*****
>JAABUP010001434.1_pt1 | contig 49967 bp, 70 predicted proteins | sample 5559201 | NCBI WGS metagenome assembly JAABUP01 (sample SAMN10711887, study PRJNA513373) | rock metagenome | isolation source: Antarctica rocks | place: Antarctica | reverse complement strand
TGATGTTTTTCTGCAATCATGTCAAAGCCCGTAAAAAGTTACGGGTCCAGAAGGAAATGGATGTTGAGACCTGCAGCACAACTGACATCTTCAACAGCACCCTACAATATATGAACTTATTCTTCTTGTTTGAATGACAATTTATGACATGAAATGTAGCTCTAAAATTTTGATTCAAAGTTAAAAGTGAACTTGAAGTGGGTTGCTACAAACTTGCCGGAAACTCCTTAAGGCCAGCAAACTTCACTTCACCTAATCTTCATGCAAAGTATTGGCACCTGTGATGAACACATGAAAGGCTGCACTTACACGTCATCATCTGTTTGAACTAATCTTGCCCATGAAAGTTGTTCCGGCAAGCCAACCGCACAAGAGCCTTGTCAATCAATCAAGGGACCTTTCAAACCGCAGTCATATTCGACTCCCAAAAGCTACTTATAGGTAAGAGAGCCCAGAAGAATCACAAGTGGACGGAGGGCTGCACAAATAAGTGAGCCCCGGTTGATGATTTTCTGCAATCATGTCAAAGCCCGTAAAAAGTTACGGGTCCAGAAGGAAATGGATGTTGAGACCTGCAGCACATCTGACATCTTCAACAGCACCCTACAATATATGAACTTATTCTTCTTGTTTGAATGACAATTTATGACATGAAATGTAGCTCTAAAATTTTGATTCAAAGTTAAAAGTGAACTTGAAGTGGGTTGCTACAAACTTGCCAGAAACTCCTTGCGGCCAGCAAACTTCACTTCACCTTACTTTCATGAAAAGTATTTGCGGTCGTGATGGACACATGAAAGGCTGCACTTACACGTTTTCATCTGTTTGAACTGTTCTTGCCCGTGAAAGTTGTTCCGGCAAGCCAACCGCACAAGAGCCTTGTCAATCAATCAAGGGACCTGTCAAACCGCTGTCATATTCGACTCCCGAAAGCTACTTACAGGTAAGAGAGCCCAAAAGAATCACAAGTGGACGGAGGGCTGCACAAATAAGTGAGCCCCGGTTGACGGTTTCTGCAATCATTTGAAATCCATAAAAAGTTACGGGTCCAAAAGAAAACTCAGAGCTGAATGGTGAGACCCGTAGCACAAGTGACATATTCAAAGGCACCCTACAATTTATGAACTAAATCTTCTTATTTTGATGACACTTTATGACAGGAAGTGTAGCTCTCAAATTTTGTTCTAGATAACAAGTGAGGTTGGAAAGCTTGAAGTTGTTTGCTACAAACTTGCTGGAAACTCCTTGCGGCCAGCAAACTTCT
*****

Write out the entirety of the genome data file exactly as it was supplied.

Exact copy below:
>JAABUP010001434.1_pt1 | contig 49967 bp, 70 predicted proteins | sample 5559201 | NCBI WGS metagenome assembly JAABUP01 (sample SAMN10711887, study PRJNA513373) | rock metagenome | isolation source: Antarctica rocks | place: Antarctica | reverse complement strand
TGATGTTTTTCTGCAATCATGTCAAAGCCCGTAAAAAGTTACGGGTCCAGAAGGAAATGGATGTTGAGACCTGCAGCACAACTGACATCTTCAACAGCACCCTACAATATATGAACTTATTCTTCTTGTTTGAATGACAATTTATGACATGAAATGTAGCTCTAAAATTTTGATTCAAAGTTAAAAGTGAACTTGAAGTGGGTTGCTACAAACTTGCCGGAAACTCCTTAAGGCCAGCAAACTTCACTTCACCTAATCTTCATGCAAAGTATTGGCACCTGTGATGAACACATGAAAGGCTGCACTTACACGTCATCATCTGTTTGAACTAATCTTGCCCATGAAAGTTGTTCCGGCAAGCCAACCGCACAAGAGCCTTGTCAATCAATCAAGGGACCTTTCAAACCGCAGTCATATTCGACTCCCAAAAGCTACTTATAGGTAAGAGAGCCCAGAAGAATCACAAGTGGACGGAGGGCTGCACAAATAAGTGAGCCCCGGTTGATGATTTTCTGCAATCATGTCAAAGCCCGTAAAAAGTTACGGGTCCAGAAGGAAATGGATGTTGAGACCTGCAGCACATCTGACATCTTCAACAGCACCCTACAATATATGAACTTATTCTTCTTGTTTGAATGACAATTTATGACATGAAATGTAGCTCTAAAATTTTGATTCAAAGTTAAAAGTGAACTTGAAGTGGGTTGCTACAAACTTGCCAGAAACTCCTTGCGGCCAGCAAACTTCACTTCACCTTACTTTCATGAAAAGTATTTGCGGTCGTGATGGACACATGAAAGGCTGCACTTACACGTTTTCATCTGTTTGAACTGTTCTTGCCCGTGAAAGTTGTTCCGGCAAGCCAACCGCACAAGAGCCTTGTCAATCAATCAAGGGACCTGTCAAACCGCTGTCATATTCGACTCCCGAAAGCTACTTACAGGTAAGAGAGCCCAAAAGAATCACAAGTGGACGGAGGGCTGCACAAATAAGTGAGCCCCGGTTGACGGTTTCTGCAATCATTTGAAATCCATAAAAAGTTACGGGTCCAAAAGAAAACTCAGAGCTGAATGGTGAGACCCGTAGCACAAGTGACATATTCAAAGGCACCCTACAATTTATGAACTAAATCTTCTTATTTTGATGACACTTTATGACAGGAAGTGTAGCTCTCAAATTTTGTTCTAGATAACAAGTGAGGTTGGAAAGCTTGAAGTTGTTTGCTACAAACTTGCTGGAAACTCCTTGCGGCCAGCAAACTTCT